But remember one of the truisms in any venture. There are three elements involved in producing; you can have it be done quickly, it could be done cheaply, or it could be good. However in a small productions, you only get to choose two. For an indie production you don't get to choose cheap, you're stuck with it. And, there are times when you have to choose quick. But given a choice I choose good as my second piece.

So, as an indie filmmaker I'm actually striving to control everything which usually means having as many separate pieces as possible so that I can create what I want. And that does usually mean that the only audio I'm capturing during the actual take is the dialogue.

-Garrett
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Old December 7th, 2010, 07:09 PM   #7
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Garrett, it makes a lot of sense to me too. Awesome info!
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Old December 20th, 2010, 07:13 PM   #8
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I just had to steal these Steve House comments from another thread, as it is so relevant here:

Explosions etc are not ambience, they're practical effects.

Each of them should be recorded separately from the dialog scene so that each element - dialog and the various FX - is recorded at the best fidelity possible, NOT recorded all together with the dialog as part of the scene.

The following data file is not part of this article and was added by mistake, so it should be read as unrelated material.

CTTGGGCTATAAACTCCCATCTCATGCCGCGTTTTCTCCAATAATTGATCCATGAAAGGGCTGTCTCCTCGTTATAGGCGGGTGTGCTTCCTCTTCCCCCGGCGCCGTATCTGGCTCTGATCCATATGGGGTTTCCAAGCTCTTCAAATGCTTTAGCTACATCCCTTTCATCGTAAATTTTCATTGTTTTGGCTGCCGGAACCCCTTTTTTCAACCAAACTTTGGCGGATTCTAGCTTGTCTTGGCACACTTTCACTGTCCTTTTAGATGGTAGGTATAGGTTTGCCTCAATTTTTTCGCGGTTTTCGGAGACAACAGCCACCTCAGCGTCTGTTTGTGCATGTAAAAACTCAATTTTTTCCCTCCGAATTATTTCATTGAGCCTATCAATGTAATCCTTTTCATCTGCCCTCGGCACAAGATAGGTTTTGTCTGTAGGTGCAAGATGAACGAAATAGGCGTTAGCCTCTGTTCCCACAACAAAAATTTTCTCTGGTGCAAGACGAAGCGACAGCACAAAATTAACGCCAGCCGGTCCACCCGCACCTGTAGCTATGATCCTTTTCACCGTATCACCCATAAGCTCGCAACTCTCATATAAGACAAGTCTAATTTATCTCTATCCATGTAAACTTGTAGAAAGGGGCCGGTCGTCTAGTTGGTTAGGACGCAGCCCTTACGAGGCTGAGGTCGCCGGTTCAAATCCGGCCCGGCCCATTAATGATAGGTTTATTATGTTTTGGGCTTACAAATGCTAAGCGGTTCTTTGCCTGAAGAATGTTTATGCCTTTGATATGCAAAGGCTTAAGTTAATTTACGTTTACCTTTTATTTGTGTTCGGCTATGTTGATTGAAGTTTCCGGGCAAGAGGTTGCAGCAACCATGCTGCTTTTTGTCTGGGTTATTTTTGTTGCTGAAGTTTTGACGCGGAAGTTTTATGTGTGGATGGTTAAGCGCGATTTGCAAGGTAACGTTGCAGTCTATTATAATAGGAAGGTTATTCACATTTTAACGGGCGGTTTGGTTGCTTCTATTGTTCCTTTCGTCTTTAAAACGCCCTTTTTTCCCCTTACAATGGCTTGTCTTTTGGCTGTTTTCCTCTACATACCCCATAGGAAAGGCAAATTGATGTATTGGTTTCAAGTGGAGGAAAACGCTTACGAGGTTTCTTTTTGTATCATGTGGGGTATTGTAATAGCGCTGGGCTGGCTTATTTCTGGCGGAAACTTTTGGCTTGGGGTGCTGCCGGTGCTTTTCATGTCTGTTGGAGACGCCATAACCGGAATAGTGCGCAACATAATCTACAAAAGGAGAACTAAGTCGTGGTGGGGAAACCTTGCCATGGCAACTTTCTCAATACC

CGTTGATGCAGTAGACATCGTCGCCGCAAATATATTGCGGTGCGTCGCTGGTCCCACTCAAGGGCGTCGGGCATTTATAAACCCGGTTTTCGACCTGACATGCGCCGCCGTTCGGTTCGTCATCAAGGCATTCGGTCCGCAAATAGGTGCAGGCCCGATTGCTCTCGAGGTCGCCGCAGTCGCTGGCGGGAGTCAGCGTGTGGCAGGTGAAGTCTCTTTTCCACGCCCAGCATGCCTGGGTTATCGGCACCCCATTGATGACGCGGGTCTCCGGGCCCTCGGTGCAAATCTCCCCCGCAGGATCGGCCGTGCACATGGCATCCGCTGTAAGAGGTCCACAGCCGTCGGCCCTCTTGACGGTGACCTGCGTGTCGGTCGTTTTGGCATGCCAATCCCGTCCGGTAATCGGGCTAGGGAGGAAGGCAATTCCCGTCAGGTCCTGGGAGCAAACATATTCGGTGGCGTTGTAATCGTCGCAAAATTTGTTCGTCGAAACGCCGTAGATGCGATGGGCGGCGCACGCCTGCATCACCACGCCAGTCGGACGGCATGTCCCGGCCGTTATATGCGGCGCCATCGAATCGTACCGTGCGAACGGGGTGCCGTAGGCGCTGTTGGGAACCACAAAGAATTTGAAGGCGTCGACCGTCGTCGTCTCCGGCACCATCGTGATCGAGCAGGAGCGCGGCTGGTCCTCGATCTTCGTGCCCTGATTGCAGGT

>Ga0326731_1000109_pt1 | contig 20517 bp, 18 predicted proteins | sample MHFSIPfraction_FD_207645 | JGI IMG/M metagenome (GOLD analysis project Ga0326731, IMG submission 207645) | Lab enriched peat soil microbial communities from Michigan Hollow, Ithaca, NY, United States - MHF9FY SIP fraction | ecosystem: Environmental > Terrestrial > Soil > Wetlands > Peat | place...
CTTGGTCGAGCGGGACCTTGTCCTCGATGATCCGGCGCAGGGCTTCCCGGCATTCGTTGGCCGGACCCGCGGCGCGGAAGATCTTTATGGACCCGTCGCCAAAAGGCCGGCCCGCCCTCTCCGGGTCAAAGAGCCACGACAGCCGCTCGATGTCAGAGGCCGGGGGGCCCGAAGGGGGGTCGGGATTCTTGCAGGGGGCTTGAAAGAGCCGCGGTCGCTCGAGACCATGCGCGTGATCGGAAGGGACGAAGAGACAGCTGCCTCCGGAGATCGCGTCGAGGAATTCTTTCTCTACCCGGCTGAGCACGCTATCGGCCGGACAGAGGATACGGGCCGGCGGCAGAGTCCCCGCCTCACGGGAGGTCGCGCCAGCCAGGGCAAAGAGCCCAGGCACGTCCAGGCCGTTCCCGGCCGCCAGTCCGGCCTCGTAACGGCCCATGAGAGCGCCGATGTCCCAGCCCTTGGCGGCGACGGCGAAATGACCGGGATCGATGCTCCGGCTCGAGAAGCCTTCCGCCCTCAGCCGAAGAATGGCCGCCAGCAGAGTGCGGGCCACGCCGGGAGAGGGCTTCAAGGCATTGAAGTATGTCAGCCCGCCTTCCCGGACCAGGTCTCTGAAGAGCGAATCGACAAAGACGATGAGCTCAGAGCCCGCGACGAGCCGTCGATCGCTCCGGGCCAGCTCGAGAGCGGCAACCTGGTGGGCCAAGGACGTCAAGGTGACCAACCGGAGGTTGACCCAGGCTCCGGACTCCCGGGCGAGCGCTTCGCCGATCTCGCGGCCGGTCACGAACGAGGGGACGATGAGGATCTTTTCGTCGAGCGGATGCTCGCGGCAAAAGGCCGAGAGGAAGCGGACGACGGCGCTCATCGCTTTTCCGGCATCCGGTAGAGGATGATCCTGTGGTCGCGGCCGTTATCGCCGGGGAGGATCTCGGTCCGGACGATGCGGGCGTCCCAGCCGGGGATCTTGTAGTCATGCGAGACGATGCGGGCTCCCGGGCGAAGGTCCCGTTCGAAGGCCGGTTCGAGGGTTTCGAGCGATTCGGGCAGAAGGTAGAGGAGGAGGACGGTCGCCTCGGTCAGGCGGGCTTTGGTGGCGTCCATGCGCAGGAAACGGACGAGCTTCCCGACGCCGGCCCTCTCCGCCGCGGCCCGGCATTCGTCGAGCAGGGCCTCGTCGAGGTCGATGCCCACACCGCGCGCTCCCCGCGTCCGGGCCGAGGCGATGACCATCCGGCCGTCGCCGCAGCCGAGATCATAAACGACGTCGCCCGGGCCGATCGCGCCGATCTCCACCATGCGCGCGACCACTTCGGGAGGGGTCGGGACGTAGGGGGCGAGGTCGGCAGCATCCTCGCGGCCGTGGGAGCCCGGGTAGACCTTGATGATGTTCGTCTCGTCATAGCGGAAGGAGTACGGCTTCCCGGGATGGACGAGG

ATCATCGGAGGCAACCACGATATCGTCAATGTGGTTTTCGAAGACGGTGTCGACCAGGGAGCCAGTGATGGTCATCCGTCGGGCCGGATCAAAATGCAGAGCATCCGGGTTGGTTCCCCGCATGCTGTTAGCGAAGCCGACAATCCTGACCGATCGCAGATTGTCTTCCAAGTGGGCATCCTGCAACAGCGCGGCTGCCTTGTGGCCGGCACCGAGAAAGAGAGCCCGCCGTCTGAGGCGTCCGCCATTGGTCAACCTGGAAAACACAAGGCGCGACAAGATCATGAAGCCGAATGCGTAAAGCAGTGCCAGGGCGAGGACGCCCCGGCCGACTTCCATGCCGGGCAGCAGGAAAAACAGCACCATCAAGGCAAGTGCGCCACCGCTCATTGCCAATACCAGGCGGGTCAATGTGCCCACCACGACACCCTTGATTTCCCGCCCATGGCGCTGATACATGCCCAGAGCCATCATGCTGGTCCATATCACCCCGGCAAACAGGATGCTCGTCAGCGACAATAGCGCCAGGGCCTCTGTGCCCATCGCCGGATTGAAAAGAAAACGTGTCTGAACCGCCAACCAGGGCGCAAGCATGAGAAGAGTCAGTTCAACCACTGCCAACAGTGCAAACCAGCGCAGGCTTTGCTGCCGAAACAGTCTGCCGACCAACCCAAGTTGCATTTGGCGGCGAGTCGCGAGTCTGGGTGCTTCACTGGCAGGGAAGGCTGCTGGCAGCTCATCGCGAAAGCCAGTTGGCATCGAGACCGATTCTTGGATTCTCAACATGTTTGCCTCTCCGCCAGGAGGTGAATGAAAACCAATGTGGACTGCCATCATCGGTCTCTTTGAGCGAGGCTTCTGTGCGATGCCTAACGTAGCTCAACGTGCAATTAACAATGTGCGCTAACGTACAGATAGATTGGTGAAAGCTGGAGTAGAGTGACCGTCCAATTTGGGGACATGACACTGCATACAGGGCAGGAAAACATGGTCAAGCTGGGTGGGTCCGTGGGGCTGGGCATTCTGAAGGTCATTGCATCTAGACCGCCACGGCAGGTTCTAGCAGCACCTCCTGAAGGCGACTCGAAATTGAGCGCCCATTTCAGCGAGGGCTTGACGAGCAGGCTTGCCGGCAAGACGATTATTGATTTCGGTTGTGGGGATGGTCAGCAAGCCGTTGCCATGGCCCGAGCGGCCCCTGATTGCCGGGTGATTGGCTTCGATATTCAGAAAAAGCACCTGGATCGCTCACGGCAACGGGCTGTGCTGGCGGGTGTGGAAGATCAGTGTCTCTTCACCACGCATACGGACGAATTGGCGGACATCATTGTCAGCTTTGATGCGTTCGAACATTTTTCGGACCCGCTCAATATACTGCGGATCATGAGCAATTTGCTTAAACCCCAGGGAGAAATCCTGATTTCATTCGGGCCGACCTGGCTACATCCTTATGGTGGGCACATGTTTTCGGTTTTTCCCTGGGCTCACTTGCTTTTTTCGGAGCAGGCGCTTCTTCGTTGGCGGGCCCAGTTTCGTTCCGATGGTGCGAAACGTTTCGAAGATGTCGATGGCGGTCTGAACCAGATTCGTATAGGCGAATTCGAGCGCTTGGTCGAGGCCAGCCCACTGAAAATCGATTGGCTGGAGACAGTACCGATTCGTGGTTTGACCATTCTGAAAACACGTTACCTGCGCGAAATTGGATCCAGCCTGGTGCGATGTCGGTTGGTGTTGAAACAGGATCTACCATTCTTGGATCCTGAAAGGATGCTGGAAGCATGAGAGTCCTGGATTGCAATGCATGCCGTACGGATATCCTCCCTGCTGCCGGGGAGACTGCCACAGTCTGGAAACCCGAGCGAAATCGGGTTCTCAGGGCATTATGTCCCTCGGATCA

The separate files for the FX can be precisely positioned against picture to within a fraction of a frame during the editing process so they can occur at exactly the right moment - they do not have to be recorded at the same time in order to get the timing right. If you do, you'll have the explosion sounds bleeding into the talent's dialog mics which makes it very difficult to adjust timing in post.

Also, if you record both at once on two stereo tracks, you'll need to split the tracks into two mono files when you get into post in order to edit properly.
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Old December 21st, 2010, 12:24 PM   #9
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Originally Posted by Garrett Low View Post
So, as an indie filmmaker I'm actually striving to control everything which usually means having as many separate pieces as possible so that I can create what I want. And that does usually mean that the only audio I'm capturing during the actual take is the dialogue.
A thoughtful sound person will concentrate on dialog, and during quiet moments on set they'll record "wild" sounds to help post. So during the dialog scenes there will be damp napkins keeping cups and saucers from clinking, and when it's quiet they'll record a wild track of the cup clinking on the saucer without damp napkins. This way post will have the choice of using the sounds of the actual props on set, or not.